On July 20, 1892, he was ordered to conduct experiments, in cooperation with officers of the Ordnance Department, on the effects of small-arm fire with the new calibers and new velocities upon the human body. These experiments, extending over some months, were conducted at Frankford Arsenal, Pa., upon the relative effects upon body structures of missiles from the Springfield rifle of .45 caliber which had been the weapon of foot troops of our army since 1874 and a new experimental Springfield rifle of .30 caliber. The results of this work were published in the Report of The Surgeon General for 1893. Previous to this, while at Fort McHenry, he published the result of his experiments which demonstrated the septic quality of bullets, accidentally or purposely contaminated, and the fact that sterilization of bullets did not occur in firing. He presented an enlarged paper on this subject before the military section of the first Pan-American Medical Congress which met in Washington in September 1893.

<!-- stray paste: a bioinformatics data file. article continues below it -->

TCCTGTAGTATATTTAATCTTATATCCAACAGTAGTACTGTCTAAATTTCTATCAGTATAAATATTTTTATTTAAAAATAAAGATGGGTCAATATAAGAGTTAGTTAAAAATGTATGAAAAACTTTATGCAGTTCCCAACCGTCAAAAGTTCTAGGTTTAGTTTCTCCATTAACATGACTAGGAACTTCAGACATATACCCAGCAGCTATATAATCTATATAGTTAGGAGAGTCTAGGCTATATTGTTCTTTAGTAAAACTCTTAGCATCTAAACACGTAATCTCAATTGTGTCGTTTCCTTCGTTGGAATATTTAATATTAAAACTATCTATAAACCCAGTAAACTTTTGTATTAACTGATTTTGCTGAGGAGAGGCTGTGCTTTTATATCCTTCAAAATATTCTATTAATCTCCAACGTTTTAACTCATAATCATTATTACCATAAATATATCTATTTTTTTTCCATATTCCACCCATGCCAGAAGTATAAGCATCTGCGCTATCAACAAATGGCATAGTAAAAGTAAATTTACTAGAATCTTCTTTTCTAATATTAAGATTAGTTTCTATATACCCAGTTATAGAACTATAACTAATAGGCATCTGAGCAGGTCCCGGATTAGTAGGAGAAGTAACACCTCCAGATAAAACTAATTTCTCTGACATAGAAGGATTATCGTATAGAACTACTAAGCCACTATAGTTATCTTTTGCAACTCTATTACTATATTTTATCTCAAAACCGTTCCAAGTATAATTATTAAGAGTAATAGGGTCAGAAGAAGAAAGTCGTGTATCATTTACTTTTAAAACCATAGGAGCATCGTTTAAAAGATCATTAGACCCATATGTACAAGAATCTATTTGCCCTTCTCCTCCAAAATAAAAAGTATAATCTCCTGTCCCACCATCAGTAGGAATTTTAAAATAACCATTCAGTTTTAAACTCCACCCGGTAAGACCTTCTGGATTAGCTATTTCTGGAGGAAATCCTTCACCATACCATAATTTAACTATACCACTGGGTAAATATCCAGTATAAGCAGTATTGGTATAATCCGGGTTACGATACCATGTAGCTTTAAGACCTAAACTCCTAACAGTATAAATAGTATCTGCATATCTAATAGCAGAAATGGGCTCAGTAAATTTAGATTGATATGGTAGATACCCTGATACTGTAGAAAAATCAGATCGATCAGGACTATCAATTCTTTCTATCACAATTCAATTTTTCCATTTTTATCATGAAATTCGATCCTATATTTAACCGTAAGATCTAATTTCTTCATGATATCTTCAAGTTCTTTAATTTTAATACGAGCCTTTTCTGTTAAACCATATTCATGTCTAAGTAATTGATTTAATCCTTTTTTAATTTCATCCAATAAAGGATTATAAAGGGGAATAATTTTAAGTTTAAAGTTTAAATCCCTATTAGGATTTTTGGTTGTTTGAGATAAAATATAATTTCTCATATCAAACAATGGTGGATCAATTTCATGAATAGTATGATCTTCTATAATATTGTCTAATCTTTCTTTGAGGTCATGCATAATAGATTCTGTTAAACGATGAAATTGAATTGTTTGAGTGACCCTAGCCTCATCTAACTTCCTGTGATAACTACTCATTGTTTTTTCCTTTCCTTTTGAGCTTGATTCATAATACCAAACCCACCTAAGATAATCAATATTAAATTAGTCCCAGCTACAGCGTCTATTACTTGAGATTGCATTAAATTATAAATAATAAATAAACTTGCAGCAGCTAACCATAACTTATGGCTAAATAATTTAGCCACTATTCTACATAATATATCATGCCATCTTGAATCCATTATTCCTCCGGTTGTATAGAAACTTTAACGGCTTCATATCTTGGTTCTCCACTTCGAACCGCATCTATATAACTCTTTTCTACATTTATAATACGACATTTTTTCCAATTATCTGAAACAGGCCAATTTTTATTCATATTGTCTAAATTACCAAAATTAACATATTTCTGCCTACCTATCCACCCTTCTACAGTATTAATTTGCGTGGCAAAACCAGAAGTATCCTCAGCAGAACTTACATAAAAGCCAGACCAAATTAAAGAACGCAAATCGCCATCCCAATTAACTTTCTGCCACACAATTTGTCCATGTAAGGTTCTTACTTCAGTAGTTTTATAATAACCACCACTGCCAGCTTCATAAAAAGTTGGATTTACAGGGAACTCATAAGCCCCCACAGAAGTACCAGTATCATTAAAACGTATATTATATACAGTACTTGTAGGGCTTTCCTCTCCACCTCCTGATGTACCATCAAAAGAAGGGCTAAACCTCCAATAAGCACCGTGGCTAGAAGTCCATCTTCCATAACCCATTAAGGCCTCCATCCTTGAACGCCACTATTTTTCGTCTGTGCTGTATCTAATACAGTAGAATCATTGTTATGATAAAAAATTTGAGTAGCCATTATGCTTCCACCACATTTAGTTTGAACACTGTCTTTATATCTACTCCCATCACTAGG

In November 1893 he went to the headquarters of the Department of Colorado at Denver as attending surgeon, and that winter accompanied troops on strike duty. In September 1894 he went to Fort Logan, Col., where he spent a year, during which time he organized a laboratory for the city of Denver and conducted it for some months. During the year he was professor of hygiene at the University of Denver. In October 1895 he was assigned to the post of attending surgeon at Boston, where for a year he took postgraduate work and delivered a number of lectures on military medicine. Then followed his promotion examination and assignment to Fort Robinson, Neb., where he joined in October 1896 and where he was promoted to major on November 13. He accompanied the 9th Cavalry to the Pine Ridge Agency in September 1897 and with the onset of the Spanish-American War went with that regiment to Chickamauga Park and thence to Tampa, Florida, in May 1898. Arrived at Tampa he was directed to organize a field hospital which was subsequently known as the Reserve Divisional Hospital of the Fifth Army Corps. He took this hospital to Cuba on the transport Saratoga with command of General Shafter and operated it at Siboney, receiving into it all the wounded from the battle of Santiago. While on this duty he was charged with the evacuation of the wounded to the United States, and, upon the appearance of yellow fever in the command, with the establishment of a special hospital for that disease.